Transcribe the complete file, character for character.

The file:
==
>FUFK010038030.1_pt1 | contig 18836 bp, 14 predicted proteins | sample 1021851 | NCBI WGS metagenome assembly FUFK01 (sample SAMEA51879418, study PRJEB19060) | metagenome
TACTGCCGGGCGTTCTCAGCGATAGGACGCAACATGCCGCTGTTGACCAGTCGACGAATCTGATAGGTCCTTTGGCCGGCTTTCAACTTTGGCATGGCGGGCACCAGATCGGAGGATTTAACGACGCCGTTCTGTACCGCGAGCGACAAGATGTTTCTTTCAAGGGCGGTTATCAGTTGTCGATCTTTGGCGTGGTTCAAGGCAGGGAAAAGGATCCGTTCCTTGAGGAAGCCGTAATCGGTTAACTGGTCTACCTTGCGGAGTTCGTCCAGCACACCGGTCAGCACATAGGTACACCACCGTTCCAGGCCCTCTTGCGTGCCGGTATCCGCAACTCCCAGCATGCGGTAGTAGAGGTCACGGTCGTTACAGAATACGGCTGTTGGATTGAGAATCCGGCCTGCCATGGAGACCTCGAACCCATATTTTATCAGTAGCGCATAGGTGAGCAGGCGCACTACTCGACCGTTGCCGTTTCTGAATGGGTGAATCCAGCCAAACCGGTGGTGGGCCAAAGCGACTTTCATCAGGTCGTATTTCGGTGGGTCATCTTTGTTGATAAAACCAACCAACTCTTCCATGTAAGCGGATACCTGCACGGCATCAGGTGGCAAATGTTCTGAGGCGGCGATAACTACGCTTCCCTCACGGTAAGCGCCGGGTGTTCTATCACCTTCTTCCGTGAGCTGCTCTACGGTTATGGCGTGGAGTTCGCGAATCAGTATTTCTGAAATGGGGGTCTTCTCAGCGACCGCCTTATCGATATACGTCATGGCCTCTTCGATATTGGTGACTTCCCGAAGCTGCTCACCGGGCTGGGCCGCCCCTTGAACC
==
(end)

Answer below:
>FUFK010038030.1_pt1 | contig 18836 bp, 14 predicted proteins | sample 1021851 | NCBI WGS metagenome assembly FUFK01 (sample SAMEA51879418, study PRJEB19060) | metagenome
TACTGCCGGGCGTTCTCAGCGATAGGACGCAACATGCCGCTGTTGACCAGTCGACGAATCTGATAGGTCCTTTGGCCGGCTTTCAACTTTGGCATGGCGGGCACCAGATCGGAGGATTTAACGACGCCGTTCTGTACCGCGAGCGACAAGATGTTTCTTTCAAGGGCGGTTATCAGTTGTCGATCTTTGGCGTGGTTCAAGGCAGGGAAAAGGATCCGTTCCTTGAGGAAGCCGTAATCGGTTAACTGGTCTACCTTGCGGAGTTCGTCCAGCACACCGGTCAGCACATAGGTACACCACCGTTCCAGGCCCTCTTGCGTGCCGGTATCCGCAACTCCCAGCATGCGGTAGTAGAGGTCACGGTCGTTACAGAATACGGCTGTTGGATTGAGAATCCGGCCTGCCATGGAGACCTCGAACCCATATTTTATCAGTAGCGCATAGGTGAGCAGGCGCACTACTCGACCGTTGCCGTTTCTGAATGGGTGAATCCAGCCAAACCGGTGGTGGGCCAAAGCGACTTTCATCAGGTCGTATTTCGGTGGGTCATCTTTGTTGATAAAACCAACCAACTCTTCCATGTAAGCGGATACCTGCACGGCATCAGGTGGCAAATGTTCTGAGGCGGCGATAACTACGCTTCCCTCACGGTAAGCGCCGGGTGTTCTATCACCTTCTTCCGTGAGCTGCTCTACGGTTATGGCGTGGAGTTCGCGAATCAGTATTTCTGAAATGGGGGTCTTCTCAGCGACCGCCTTATCGATATACGTCATGGCCTCTTCGATATTGGTGACTTCCCGAAGCTGCTCACCGGGCTGGGCCGCCCCTTGAACC